The arrival of storks in Bahrain appears in IOR/R/15/2/314 ‘File 8/16 Bahrain Intelligence Reports’ 
Edward Ives describes seeing storks nesting, W 4137

 

09 November 2021

Invalids in the Nilgiri Hills

In The Bengal and Agra Annual Guide and Gazetteer for 1841 is a section on the benefit of the climate of the Nilgiri Hills for invalids, followed by hints for those trying to recover their health.

View of the Nilgiri Hills showing lush greenery and an Indian man and woman following a line of buffalos walking downhill.View of the Neelgherry or Nilgiri hills of Tamil Nadu by Captain Richard Place Barron  - British Library 1784.c.10 plate II Images Online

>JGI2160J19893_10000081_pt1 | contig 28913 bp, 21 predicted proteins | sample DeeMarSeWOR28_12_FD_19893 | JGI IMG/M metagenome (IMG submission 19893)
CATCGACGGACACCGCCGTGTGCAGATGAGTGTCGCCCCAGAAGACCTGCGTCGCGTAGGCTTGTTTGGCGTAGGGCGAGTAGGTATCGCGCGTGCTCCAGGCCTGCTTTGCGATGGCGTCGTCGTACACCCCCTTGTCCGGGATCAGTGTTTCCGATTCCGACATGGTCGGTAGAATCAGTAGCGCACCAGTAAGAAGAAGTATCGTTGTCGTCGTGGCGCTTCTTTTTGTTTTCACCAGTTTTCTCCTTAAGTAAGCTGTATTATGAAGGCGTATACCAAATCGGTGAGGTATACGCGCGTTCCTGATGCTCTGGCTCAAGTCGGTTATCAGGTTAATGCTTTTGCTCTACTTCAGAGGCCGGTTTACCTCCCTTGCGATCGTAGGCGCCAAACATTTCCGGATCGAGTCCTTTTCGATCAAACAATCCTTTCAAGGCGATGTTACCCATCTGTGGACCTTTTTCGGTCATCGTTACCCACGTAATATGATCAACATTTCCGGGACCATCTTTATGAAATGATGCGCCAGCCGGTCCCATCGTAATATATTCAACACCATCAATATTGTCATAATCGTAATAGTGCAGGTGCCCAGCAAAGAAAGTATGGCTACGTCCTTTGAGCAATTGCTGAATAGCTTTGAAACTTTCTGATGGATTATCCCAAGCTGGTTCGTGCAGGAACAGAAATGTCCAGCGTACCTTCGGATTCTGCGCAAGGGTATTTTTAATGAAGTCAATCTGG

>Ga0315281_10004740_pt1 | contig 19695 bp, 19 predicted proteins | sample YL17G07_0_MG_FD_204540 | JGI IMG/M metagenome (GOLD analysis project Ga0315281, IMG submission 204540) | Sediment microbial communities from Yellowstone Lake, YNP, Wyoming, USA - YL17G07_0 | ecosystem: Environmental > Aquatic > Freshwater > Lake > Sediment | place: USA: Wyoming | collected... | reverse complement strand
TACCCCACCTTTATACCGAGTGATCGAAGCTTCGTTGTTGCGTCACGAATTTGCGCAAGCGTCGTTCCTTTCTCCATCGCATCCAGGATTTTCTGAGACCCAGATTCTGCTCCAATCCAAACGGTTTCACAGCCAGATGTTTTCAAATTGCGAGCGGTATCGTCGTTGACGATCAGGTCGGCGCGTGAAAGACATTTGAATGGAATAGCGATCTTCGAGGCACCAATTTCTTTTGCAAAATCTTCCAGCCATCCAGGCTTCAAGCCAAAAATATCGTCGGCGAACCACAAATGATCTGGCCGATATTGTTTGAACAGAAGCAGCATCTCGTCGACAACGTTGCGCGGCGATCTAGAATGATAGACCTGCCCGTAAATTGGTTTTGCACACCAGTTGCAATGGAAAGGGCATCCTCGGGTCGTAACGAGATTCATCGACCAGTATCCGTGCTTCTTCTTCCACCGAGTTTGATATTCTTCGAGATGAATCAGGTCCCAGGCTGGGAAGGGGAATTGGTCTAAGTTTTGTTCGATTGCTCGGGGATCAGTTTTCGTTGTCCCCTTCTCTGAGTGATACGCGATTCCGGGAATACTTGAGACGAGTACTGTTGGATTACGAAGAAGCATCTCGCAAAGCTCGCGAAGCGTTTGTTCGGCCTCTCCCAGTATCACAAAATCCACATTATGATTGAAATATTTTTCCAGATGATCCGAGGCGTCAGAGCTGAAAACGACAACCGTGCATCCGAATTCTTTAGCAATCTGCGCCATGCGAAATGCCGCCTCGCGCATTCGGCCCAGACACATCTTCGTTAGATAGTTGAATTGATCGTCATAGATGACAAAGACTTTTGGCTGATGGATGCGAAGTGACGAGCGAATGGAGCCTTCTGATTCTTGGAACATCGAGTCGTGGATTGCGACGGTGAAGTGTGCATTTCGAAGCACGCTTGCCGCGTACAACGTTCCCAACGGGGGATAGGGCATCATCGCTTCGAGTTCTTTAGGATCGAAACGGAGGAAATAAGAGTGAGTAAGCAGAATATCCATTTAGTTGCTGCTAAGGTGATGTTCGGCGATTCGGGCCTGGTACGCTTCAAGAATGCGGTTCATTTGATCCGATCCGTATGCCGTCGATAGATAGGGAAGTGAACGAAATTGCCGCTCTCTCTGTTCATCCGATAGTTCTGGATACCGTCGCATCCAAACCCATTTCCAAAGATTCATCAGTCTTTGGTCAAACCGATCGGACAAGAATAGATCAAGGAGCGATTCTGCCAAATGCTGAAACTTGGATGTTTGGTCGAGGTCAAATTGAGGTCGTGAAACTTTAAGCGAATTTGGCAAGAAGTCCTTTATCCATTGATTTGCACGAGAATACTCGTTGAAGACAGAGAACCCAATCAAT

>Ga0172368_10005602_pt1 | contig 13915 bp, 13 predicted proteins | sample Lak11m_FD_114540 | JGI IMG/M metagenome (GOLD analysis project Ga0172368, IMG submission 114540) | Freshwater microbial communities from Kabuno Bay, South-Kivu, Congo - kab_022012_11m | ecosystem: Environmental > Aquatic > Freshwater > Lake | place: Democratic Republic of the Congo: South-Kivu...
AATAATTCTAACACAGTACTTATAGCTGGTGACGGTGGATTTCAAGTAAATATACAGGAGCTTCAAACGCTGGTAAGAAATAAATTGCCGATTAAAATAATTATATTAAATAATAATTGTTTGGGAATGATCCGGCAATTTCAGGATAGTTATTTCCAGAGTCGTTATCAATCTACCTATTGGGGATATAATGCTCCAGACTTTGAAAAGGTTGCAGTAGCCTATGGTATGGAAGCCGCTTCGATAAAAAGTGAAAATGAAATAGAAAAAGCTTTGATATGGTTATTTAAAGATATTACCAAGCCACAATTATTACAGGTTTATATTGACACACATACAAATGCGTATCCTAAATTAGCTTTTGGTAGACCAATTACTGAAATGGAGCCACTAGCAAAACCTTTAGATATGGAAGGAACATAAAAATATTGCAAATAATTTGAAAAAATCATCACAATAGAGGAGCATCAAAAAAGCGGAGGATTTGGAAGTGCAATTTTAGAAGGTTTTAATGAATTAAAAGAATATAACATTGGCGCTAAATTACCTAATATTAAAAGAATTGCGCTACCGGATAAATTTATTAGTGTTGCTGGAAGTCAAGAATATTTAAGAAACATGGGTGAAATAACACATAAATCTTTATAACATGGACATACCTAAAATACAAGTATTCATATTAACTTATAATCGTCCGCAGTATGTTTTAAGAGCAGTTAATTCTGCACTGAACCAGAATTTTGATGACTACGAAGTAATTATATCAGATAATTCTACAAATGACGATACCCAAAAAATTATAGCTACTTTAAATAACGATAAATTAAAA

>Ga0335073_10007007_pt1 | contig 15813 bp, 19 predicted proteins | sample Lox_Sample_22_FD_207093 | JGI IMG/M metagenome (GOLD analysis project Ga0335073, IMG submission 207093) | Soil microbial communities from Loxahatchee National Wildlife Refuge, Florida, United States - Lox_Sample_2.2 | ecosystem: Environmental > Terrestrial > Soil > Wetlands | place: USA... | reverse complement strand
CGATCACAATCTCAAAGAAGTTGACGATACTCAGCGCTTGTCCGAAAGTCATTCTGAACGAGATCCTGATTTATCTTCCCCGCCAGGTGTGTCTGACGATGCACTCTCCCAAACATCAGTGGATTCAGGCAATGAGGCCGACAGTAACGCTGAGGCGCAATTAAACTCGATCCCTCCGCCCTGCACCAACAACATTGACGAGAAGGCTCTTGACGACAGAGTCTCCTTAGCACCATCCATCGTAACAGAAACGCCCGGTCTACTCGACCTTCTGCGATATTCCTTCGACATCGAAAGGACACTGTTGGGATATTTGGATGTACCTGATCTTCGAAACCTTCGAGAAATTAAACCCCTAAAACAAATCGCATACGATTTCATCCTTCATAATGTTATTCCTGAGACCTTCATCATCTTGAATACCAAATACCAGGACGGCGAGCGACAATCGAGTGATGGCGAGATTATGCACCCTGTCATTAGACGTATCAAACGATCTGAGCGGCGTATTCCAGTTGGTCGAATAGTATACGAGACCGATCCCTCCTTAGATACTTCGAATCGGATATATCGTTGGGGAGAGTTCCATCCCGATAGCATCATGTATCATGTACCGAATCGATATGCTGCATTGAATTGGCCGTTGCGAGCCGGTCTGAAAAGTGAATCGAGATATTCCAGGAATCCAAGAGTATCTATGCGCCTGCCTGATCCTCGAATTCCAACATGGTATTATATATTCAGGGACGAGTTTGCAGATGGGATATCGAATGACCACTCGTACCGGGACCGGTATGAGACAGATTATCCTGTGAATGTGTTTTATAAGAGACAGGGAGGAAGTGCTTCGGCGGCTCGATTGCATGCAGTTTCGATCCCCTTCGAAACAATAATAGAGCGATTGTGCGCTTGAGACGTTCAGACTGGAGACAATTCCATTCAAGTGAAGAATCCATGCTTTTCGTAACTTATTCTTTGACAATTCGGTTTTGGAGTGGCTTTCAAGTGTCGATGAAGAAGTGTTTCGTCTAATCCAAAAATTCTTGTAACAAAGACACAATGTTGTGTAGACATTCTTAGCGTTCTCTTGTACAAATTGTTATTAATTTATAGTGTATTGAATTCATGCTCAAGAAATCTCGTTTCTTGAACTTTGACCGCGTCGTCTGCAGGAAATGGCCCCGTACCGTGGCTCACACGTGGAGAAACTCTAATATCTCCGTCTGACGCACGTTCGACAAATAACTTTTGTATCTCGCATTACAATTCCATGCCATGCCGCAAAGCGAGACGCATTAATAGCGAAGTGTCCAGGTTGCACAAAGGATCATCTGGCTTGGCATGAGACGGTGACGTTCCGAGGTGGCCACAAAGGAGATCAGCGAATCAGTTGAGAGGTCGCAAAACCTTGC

The Guide stated that the restorative powers of the climate in the hills for those suffering from Indian diseases was evident, but the preventative powers of that climate were overlooked.  It recommended that people suffering from the following diseases should be transferred at once to the hills –
Fever (unknown in the hills)
Dyspepsia (when not connected to a ‘serious derangement’ of the liver)
Debility ‘in every degree’
Habitual constipation
‘Local and cutaneous affections of every description’
All pulmonary complaints
‘All female complaints, properly so called’
Diarrhoea
Dysentery
‘Hepatic diseases in their milder forms’
Rheumatism ‘muscular or mercurial’
Gout – improvements in the condition were possible rather than cure